The thing to note here is that these two things – “affirming the correctness of our world views and demonstrating our personal worth” – are intertwined.
Of course, it’s impossible to feel like you’re a valuable member of a meaningful community if you don’t value yourself. Modern psychology is primarily aimed at shoring up self-esteem for this reason.
But equally important, to value ourselves, we must also appreciate the cause we are serving and the community we are a part of. We must also respect our own humanity. Many of us don’t.
Part of this concerns the 24/7 media doom cycle that only broadcasts the worst of us. Another primary reason has to do with the values our modern society seemingly places on a pedestal above all others. Those of status and wealth.
The humiliation of not having these things is a source of anxiety for millions. Yet the hard truth is these things are out of reach for most individuals. Worse, we’re pursuing careers we don’t value intrinsically in a desperate attempt to get them.
All of the above is causing our collective self-esteem to plummet. We’re flying around in aeroplanes whose wings have been riddled with bullet holes.
The Fear of Death Paradox
Unfortunately, shoring up our defences is only half of the battle. Arguably our modern fixation on self-esteem is failing us on some fundamental level. It’s giving people much-needed relief, no doubt – but it’s not, ultimately, a cure.
It’s a bit like placing a bandaid on a gunshot wound.
Modern psychology often falls short of mentioning the worm at the core for fear of angering the hornet’s nest. I say we need to very gently give the hornet’s nest a good fucking shake!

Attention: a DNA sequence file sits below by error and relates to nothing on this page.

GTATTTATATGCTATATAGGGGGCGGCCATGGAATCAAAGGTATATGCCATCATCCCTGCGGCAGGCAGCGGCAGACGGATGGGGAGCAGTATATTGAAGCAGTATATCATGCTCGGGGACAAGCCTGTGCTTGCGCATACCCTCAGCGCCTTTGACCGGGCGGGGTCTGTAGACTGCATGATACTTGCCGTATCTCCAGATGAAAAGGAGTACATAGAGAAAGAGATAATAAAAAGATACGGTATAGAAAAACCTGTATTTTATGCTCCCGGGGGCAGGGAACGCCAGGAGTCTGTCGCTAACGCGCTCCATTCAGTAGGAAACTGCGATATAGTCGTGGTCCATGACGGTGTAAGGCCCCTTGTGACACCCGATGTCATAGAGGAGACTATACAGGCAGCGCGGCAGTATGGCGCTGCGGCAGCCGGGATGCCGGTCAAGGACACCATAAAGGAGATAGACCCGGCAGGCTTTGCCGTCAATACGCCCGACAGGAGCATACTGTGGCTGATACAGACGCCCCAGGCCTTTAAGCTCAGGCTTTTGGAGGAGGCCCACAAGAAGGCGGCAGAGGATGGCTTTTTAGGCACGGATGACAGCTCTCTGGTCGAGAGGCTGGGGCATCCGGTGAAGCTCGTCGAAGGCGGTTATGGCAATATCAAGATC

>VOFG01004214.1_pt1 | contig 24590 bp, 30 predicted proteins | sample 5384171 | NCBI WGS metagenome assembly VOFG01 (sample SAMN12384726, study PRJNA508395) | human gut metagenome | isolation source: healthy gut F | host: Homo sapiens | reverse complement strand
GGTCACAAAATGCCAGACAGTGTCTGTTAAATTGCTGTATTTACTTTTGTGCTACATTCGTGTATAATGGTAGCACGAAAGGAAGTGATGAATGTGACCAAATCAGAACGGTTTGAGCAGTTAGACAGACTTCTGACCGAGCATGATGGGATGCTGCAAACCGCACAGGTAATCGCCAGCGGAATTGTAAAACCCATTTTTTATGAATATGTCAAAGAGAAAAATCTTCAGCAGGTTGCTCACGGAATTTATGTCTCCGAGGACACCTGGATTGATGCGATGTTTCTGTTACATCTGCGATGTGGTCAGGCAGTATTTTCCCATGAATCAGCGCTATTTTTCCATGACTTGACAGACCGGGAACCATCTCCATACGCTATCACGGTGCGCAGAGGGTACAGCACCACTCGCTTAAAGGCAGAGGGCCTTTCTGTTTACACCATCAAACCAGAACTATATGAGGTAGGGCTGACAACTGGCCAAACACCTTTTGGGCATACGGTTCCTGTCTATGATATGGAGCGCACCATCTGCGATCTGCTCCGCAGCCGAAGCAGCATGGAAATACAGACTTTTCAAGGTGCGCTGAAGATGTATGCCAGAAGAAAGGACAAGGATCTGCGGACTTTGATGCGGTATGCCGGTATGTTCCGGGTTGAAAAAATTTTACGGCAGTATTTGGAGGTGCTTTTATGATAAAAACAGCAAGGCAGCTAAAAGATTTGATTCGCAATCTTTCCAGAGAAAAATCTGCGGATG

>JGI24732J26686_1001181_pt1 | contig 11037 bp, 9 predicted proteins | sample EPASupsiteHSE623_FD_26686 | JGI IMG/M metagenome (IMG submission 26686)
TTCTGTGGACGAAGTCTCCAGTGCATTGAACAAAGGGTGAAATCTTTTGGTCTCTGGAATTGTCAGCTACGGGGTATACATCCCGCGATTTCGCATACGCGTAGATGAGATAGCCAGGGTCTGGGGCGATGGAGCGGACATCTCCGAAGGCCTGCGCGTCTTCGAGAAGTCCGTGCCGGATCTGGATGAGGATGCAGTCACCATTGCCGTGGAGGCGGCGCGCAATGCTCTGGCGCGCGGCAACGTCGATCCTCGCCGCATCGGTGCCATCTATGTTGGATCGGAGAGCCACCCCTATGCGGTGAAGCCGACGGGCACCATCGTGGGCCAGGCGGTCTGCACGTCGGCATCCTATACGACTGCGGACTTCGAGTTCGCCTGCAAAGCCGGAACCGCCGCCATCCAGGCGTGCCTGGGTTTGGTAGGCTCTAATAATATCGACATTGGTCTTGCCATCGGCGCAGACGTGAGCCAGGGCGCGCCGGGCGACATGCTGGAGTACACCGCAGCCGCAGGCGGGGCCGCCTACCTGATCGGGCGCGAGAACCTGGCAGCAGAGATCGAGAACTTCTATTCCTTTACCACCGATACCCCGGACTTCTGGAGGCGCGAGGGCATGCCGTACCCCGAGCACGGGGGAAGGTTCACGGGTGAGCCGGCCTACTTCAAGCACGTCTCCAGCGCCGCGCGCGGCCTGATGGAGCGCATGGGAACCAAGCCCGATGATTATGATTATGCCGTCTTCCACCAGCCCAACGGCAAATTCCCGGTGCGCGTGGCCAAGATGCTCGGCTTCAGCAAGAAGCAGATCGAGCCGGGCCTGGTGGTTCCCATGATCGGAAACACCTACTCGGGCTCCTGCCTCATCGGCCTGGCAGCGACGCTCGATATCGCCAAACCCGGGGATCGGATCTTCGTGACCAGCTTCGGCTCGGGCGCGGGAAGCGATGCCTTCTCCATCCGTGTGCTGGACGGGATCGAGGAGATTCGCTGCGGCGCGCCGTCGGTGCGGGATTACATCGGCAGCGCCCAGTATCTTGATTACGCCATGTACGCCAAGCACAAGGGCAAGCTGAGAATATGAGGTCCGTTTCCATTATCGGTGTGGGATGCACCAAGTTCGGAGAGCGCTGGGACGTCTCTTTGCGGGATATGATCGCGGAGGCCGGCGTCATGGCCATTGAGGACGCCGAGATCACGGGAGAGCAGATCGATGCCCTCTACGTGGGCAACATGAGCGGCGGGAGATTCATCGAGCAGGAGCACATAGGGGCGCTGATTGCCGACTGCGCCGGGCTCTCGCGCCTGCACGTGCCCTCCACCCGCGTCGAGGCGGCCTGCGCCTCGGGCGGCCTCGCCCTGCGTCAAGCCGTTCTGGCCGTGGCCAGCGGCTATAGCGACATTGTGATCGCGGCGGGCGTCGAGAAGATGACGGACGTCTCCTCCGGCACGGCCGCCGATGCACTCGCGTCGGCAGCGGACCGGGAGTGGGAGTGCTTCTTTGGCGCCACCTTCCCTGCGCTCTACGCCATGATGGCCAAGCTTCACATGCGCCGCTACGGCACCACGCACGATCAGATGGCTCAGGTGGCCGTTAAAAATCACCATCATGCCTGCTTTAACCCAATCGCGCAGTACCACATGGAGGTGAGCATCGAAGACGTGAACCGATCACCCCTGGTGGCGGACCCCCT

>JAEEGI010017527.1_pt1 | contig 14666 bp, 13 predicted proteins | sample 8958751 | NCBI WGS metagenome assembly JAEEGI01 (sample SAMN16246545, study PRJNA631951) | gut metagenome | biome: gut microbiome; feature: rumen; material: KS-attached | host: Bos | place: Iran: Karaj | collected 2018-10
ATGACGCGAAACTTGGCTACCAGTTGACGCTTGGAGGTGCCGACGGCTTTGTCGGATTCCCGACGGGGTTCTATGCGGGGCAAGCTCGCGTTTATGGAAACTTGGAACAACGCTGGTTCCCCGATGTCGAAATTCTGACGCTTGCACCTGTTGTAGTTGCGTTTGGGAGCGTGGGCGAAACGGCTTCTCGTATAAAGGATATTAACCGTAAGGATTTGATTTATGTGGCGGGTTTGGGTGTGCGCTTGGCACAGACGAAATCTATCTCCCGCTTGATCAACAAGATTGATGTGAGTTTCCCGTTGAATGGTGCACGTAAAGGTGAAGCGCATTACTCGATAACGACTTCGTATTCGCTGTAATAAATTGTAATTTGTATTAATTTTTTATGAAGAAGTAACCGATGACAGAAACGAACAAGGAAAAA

Even with the healthiest self-esteem in the world, the worm is still buried deep beneath the surface. It’s still pulling the strings. While that’s better for the individual, this is potentially more dangerous for the wider world.
Here’s where I flip the aircraft upside down and turn the paradox of meaning on its head. (You may need a sick bag.)
You see, there’s something else happening at the other end of the meaning extreme. Not only are we losing meaning on a colossal scale we’re also becoming more rigid in the things we do believe.
This happens when we cling to our defenses tightly out of fear. The danger is we become so entrenched in them – so blinded by them – we resolutely refuse to challenge and update those beliefs, even – especially – when we desperately need to.
Not only do we run a greater risk of stalling, but we’re also more likely to take an entire passenger plane down with us – quite literally!
This really is a mindfuck. It’s something I like to call the fear of death paradox. I write in bold to really highlight this final point.
The beliefs we need to protect us from our own fear of death become the things we are willing to die (and kill) for.
It brings us to a rather uncomfortable but important philosophical question. Given our need for meaning is rooted in an existential fear of death, to achieve psychological equanimity, do we need something we are willing to die for? What if the only to stop the worm from eating us alive is to give ourselves up to something?
Now there’s a question to chew on.
This brings us to an even meatier one. One I mean to tackle next week. That of God. Specifically what His death has meant for us in the modern age.
I suggest you remain seated with seat belts firmly fastened.
This is part four of a series of posts on the subject of stalling in life.
Part 2: Stalling: Why We Lose Lift
Part 3: Stalling: Why We Lose Lift (2)
You can find more of AP2’s writing here at: https://clear-air-turbulence.com
You can also find him on Medium at: https://anxiouspilot2.medium.com
You can also email him directly at: email@example.com